“Sonic the Hedghog” was all-but-canceled on Twitter after the trailer release last summer, when fans revolted after the look of the video game character didn’t match their treasured Sega Genesis-playing memories (his thighs are too big!) and filmmakers were forced to defend a movie that hadn’t come out yet. Faced with what — based on the level of outrage — seemed like a long Congressional inquiry ahead, the release was postponed to fine-tune the visuals.
It appears we all owe a big apology to the “Sonic the Hedgehog” movie.
Far from the blight on cinema it was portrayed to be, this is a benign and charming small-scale family movie — and it still would have been even if the filmmakers didn’t get the animated character’s teeth right.
“Sonic the Hedgehog” is not a classic, or even especially memorable. It’s set in an alternative reality where a middle-class police officer makes a Zillow search for a home in San Francisco, and that action is not played for laughs. But this low-key video game movie is built on a foundation of solid writing and likable characters, and a mellow escapist vibe that doesn’t get lost in excess.
“Sonic” is better than “Pokemon: Detective Pikachu,” all of the “Alvin and the Chipmunks” sequels and a lot more family-friendly movies that were released before the influence of social media killed the benefit of the doubt in Hollywood.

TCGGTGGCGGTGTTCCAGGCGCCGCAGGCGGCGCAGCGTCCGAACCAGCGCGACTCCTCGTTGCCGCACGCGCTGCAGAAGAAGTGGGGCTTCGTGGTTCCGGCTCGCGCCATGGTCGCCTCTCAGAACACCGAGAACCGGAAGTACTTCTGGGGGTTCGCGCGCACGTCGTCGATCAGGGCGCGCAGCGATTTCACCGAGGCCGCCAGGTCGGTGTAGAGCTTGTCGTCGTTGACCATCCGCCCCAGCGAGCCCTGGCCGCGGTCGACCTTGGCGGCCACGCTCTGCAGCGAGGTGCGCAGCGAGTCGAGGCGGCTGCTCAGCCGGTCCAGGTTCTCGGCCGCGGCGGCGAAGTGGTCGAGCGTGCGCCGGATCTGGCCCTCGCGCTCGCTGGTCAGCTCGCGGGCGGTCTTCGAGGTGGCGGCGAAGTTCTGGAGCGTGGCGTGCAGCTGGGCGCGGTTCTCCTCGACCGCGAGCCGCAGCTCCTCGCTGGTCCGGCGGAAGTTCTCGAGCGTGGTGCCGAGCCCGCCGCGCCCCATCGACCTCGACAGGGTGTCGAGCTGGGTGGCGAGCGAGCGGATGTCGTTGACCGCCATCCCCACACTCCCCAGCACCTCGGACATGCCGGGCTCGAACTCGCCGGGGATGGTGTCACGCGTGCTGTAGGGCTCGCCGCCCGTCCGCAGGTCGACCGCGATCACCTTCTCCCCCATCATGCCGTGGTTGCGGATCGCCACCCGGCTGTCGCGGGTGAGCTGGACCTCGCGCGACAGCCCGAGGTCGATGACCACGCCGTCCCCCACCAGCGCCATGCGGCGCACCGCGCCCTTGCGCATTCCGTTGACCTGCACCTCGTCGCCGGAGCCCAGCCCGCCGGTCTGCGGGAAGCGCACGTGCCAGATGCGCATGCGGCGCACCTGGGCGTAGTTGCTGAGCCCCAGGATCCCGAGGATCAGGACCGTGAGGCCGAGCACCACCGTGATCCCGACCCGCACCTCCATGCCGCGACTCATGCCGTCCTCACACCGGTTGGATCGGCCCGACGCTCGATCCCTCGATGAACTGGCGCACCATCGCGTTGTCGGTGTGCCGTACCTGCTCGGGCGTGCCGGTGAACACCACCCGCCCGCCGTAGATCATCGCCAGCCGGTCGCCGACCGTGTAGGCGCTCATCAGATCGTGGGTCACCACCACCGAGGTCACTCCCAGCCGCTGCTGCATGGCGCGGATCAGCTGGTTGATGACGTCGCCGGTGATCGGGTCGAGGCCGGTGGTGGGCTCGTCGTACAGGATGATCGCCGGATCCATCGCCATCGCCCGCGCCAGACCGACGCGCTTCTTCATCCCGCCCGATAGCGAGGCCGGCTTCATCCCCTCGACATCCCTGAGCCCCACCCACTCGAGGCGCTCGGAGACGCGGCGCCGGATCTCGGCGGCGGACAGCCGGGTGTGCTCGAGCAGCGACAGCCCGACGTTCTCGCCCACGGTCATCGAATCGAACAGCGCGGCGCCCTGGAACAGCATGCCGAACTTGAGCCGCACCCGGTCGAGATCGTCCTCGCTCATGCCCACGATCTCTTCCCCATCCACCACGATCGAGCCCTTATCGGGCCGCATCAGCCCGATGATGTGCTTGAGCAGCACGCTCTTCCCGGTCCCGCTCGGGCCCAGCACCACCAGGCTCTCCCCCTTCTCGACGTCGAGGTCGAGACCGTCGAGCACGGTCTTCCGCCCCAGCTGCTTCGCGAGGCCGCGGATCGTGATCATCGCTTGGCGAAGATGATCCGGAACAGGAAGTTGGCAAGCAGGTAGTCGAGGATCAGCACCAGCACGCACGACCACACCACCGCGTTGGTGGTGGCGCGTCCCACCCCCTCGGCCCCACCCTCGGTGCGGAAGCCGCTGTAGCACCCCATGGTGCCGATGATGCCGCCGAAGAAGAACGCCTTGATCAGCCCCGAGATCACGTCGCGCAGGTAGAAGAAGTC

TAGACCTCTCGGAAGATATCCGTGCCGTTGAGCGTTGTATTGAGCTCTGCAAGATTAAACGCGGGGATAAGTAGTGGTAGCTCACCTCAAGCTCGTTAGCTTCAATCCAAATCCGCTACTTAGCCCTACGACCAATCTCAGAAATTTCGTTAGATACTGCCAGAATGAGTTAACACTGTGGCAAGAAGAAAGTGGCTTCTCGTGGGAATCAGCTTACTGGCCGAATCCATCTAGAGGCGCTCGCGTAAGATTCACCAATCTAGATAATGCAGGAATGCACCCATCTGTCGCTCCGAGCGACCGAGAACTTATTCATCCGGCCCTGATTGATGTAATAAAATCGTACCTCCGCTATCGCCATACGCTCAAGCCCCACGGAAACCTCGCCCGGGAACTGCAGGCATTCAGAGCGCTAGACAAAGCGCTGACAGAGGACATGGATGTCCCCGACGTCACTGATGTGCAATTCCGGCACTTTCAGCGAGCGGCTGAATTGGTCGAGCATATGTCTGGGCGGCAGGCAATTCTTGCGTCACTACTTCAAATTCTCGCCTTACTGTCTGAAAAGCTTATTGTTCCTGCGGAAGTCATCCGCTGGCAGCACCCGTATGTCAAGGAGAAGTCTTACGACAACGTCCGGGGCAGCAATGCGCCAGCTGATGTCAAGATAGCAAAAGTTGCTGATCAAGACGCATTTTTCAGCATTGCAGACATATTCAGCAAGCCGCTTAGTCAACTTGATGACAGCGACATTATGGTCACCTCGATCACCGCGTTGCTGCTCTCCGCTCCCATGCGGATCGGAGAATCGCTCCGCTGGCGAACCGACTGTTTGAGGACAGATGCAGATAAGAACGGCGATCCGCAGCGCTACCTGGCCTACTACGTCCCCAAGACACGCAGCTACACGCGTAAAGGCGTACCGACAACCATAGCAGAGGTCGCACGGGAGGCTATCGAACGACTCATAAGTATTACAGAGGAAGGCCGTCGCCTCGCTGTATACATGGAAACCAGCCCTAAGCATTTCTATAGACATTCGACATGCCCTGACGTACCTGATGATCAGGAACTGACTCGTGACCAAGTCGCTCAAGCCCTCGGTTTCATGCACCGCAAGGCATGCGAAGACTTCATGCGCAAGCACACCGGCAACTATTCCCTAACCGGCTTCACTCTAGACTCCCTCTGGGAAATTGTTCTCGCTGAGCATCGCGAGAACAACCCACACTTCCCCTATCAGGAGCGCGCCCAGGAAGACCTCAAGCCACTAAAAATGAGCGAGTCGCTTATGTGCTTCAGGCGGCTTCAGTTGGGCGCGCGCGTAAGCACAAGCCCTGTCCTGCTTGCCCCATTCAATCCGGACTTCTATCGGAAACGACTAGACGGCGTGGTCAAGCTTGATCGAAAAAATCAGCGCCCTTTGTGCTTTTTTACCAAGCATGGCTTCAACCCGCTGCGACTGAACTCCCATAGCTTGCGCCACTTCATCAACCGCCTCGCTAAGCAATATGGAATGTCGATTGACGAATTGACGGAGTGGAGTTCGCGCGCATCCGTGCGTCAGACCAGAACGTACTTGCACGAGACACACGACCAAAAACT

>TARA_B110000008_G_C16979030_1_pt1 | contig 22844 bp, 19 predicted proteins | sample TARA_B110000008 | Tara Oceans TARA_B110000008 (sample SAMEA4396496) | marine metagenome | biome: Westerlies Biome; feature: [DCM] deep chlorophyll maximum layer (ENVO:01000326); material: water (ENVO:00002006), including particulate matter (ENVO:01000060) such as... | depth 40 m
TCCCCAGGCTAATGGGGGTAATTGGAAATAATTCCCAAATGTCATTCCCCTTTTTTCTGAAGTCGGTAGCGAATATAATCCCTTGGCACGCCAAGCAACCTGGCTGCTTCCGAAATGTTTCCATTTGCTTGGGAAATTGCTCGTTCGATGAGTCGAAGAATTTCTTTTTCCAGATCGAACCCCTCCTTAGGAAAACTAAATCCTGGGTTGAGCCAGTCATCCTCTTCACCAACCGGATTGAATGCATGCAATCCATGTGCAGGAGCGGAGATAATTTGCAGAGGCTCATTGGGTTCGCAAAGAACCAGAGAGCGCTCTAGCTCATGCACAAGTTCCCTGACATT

‘Sonic the Hedgehog’
Rated PG: For action, some violence, rude humor and brief mild language
Running time: 99 minutes
★★★1/2 (out of 5)
Good decisions are made from the beginning in “Sonic.” After a mercifully short opening sequence in his video game world, blue alien Sonic the Hedgehog (voiced by Ben Schwartz) takes a portal to Green Hills, Mont. He uses his super-speed to stay mostly invisible, but longs to be a part of the small-town community.
Director Jeff Fowler takes his time in these early scenes, showing Sonic giving a ride to a turtle, testing his speed on a radar gun and playing around with town crank Crazy Carl, the only one who has actually seen Sonic.
When Sonic plays a Looney Tunes-style baseball game of one — a well-crafted scene that highlights his loneliness — the government discovers Sonic’s location and sends Dr. Robotnik (Jim Carrey), a mad scientist who overcompensates for his insecurities with drone technology. Sonic partners with town sheriff Tom Wachowski (James Marsden) on a road trip to San Francisco, where another portal can send the video game creature to a safer place.
The plot doesn’t matter as much as the tone. Fowler and screenwriters Pat Casey and Josh Miller establish pleasing and slightly offbeat characters, while skewing the world into video game terms, so no one ever seems as if they’re in true peril. As a visual, Jim Carrey’s character is way over-the-top. But the actor works in subtleties too, with his awkwardness on display during a scene where Robotnik tries to impersonate a blue collar power company worker.
Best of all, the laughs often arrive in small moments, not in the obvious ones.
Marsden shows a capacity for physical comedy that’s almost shocking if you primarily know him from “X-Men” movies. Tika Sumpter is solid as the sheriff’s kind wife. There’s a good Olive Garden joke. It’s a tribute to the restraint of the writers that the first bodily function punch line doesn’t arrive until the final third of the film.
“Sonic the Hedgehog” doesn’t strive for documentary, which is especially apparent when our heroes arrive west of the Sierras. San Francisco is represented in this film in the way that the Swiss culture is represented in Disneyland’s Matterhorn ride.
Yet, like everything in this perfectly fine movie, it’s not worth lodging a formal complaint, even though your Facebook account may be oh-so-close to your fingertips.
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